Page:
Saturday, March 08, 2008
Since I've written a fictional story about BYU, perhaps I should tell you a little more about what I really did at BYU.
I arrived as a freshman and newly-minted apostate in the fall of 1989. Almost everyone arrives at college friendless at first, but I had added the disadvantage of being a lone unbeliever among the faithful in a place where being an unbeliever was more than just being a pariah -- it was against the rules.
When I set out to find a boyfriend, the only real qualification I had in mind (beyond breathing, human, male) was not Mormon. Naturally when the campus environmentalists club announced an organizational meeting, I was there with bells on, dragging with me the least-Molly I could find from among my dorm-mates from Budge Hall. These days being concerned about the environment is almost respectable in Mormon circles. In those days, it wasn't. It looked like a good opportunity to meet some rebels.
Unfortunately, the organizers (and the rest of the club, if there was one...) never showed. Aside from me and my friend, the only person there was Steve. I had just turned eighteen; he was thirty-five and still an undergraduate. But he was just what I needed.
Steve was a funny guy. Mostly "funny ha-ha" but there was one thing funny-strange about him: he'd recently been expelled from BYU (for smoking pot), and instead of learning his lesson from this, he'd gone through the repentance/readmission process and came back. This is the kind of selection you get when you go looking for rebels at BYU. Of course I didn't know about his expulsion when I first met him -- I didn't even realize he still had one foot in the church. I treated him as though he were as much an apostate as I was, and after a few weeks with me, he was.
When I met him, Steve was living in a little motor home parked in a trailer park in the far end of Provo. After graduating he moved it to a cheaper-yet-less-legal spot behind his friend's shop in Salt Lake and lived there. He felt it was foolish to join the rat race just to get nicer accommodations and buy more and fancier stuff. As Americans we're born in a resort, he said, where (on just occasional, marginal employment) one can enjoy the simple pleasures of life: books and education, decent food, a little travel, a little weed. He liked to spend his evenings relaxing in his mobile home watching programs he'd recorded on his VCR at the foot of the barely-double bed, working the controls without getting up by pressing the buttons with an old fencing sword he called his "remote control."
And, yes, Steve was the guy from the infamous BYU library story. He was also the one who introduced me to reading primatology books, which I love to this day. He had great stories: about growing up in California, about the pretty Mormon girls in his High School who'd flirted with him to convert him to Mormonism, about his Italian mother and about his father who'd at one point worked setting up pins in a bowling alley, back when that was done by humans, about the archaeological dig he'd participated in to get his financial aid to attend BYU after so many years, about his years off from education, spent -- among other things -- selling heroin, cocaine, and satellite dishes. Sounds like a winner, I know, but any hard drugs were years in the past, so it was cool because he was a little dangerous but not really. He was an intelligent, articulate person who provided a window on a whole array of life experiences that were completely alien to me. He was rich in experience, and I learned from him.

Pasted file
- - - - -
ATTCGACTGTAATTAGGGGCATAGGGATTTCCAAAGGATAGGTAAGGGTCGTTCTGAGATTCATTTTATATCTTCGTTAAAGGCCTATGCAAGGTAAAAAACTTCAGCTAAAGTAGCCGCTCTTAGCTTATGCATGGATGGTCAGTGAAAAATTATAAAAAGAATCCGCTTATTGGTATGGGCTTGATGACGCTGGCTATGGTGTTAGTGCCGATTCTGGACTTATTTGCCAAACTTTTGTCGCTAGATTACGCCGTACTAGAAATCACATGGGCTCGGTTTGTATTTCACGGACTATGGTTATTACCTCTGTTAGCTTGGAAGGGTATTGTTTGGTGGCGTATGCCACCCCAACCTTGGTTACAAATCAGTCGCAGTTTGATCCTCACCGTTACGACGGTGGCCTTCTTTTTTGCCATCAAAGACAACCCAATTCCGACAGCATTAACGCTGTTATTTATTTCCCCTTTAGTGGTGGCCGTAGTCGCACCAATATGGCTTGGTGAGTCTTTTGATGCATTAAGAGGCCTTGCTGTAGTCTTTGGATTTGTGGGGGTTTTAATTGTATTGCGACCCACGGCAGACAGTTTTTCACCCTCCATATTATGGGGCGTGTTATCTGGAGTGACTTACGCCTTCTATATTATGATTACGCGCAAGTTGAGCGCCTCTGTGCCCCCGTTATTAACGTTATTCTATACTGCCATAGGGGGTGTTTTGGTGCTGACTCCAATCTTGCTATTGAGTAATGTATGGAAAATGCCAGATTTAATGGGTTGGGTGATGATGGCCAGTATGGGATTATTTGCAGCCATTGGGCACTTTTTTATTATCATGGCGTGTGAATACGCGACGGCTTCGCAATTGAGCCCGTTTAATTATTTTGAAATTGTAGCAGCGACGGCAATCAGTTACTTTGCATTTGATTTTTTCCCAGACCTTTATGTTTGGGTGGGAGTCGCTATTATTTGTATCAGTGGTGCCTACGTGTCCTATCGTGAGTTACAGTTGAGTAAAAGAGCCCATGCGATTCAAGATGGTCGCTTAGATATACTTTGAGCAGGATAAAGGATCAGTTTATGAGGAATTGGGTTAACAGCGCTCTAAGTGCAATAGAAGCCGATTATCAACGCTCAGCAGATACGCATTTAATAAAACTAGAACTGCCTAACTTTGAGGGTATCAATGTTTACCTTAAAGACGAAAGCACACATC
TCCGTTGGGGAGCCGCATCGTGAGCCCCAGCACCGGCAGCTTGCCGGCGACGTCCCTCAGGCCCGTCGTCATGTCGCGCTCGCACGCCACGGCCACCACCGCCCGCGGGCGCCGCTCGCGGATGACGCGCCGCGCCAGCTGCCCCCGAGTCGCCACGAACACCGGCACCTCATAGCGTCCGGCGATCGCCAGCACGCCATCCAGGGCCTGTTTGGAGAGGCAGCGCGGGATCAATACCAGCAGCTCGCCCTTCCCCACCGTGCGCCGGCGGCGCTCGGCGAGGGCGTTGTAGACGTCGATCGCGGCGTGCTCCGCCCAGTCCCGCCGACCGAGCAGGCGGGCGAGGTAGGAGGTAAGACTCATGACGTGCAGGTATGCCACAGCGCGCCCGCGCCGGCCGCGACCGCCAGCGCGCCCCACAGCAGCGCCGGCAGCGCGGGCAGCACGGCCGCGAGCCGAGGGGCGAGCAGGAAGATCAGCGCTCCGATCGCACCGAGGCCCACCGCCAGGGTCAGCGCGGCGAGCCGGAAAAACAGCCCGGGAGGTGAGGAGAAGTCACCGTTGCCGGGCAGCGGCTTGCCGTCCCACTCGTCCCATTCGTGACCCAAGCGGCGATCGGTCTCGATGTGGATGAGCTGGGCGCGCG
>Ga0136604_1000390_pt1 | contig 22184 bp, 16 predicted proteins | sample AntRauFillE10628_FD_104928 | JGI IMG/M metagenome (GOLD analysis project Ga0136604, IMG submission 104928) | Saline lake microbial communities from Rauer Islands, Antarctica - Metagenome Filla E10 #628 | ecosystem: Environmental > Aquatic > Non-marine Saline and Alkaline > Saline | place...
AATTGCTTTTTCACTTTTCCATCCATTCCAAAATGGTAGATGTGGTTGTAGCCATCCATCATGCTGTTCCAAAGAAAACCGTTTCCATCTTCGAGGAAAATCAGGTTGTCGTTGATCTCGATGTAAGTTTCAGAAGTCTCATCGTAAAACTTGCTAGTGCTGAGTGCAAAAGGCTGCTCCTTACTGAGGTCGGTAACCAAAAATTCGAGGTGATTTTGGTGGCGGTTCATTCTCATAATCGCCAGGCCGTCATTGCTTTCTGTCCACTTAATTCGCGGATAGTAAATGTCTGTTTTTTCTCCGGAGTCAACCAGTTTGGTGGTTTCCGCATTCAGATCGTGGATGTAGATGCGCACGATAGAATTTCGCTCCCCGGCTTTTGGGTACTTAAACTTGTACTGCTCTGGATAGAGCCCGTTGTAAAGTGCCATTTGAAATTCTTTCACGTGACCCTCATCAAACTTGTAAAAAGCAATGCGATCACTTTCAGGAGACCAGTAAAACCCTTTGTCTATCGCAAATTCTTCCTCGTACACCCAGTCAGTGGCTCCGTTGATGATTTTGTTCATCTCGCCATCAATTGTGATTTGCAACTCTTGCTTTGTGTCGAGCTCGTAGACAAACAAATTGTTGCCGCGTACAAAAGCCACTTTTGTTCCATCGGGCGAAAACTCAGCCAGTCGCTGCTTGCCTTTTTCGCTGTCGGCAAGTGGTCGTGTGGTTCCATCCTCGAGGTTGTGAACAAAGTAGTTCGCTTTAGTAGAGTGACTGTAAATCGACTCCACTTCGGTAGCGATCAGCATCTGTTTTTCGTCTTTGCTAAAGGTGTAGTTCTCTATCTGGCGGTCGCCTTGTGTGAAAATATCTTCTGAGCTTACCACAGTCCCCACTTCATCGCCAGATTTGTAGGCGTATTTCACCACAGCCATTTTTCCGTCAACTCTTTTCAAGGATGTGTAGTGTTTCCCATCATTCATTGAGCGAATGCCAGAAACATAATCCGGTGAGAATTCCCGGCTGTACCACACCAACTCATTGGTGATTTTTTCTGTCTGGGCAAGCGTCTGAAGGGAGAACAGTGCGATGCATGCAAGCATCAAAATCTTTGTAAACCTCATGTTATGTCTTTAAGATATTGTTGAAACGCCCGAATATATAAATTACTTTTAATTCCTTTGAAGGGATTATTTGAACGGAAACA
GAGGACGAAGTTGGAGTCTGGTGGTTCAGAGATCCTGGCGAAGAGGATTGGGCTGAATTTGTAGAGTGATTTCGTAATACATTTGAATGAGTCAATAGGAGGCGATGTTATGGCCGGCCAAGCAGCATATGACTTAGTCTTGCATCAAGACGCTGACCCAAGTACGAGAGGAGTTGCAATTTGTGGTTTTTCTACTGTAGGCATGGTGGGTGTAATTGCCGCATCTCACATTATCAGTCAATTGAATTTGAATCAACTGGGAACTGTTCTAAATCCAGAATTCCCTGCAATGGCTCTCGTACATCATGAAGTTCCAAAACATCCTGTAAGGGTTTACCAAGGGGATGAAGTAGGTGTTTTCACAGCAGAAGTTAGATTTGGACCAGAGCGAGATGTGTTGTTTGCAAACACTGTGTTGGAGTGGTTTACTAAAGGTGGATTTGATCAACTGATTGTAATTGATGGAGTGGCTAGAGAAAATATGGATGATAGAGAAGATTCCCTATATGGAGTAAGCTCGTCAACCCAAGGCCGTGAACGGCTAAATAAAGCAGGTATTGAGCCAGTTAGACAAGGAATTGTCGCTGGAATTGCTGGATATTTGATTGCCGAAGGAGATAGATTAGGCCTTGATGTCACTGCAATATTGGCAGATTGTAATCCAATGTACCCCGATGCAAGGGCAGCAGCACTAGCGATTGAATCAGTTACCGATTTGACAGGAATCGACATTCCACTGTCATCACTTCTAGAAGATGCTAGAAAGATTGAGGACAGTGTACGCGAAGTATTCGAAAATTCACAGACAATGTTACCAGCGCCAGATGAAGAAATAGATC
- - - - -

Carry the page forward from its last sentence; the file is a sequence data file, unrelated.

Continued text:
Of course I didn't see it that way at the time. With all my Math and Latin I felt I was a lot smarter than he was, and in my youthful arrogance I wasn't shy about telling him so. But I loved our adventures. One time we drove all the way to Tijuana, via Las Vegas and then a crumbling hot springs resort in California, forgotten by everyone but a few aging guests. Even spending the weekends with him in Salt Lake (once he'd moved there) was an adventure since his friends there were such characters -- they deserve blog posts of their own, if not whole novels.
Back at BYU I explained all these trips as "visiting friends" until the year I moved into an (unapproved) studio apartment and no longer had any roommates to answer to. I had never found pot very interesting, but when Steve offered me a joint to take home, I took it and smoked it in the Student Review office when none of the other BYU-level-rebel kids on the SR staff were around. Why? Because I was baaaaaaad. I was the uber-nerdmeister of badassness in my rebelliously hand tie-dyed t-shirts and other naughty outfits.
It's fun to be young and out to find life wherever it may be hiding. For me, sitting in the warm sunlight on a picnic table in a little trailer park, sipping a glass of white zinfandel (or some other such foolish thing), was a taste of something entirely new.
So is truth stranger than fiction?
You be the judge: BYU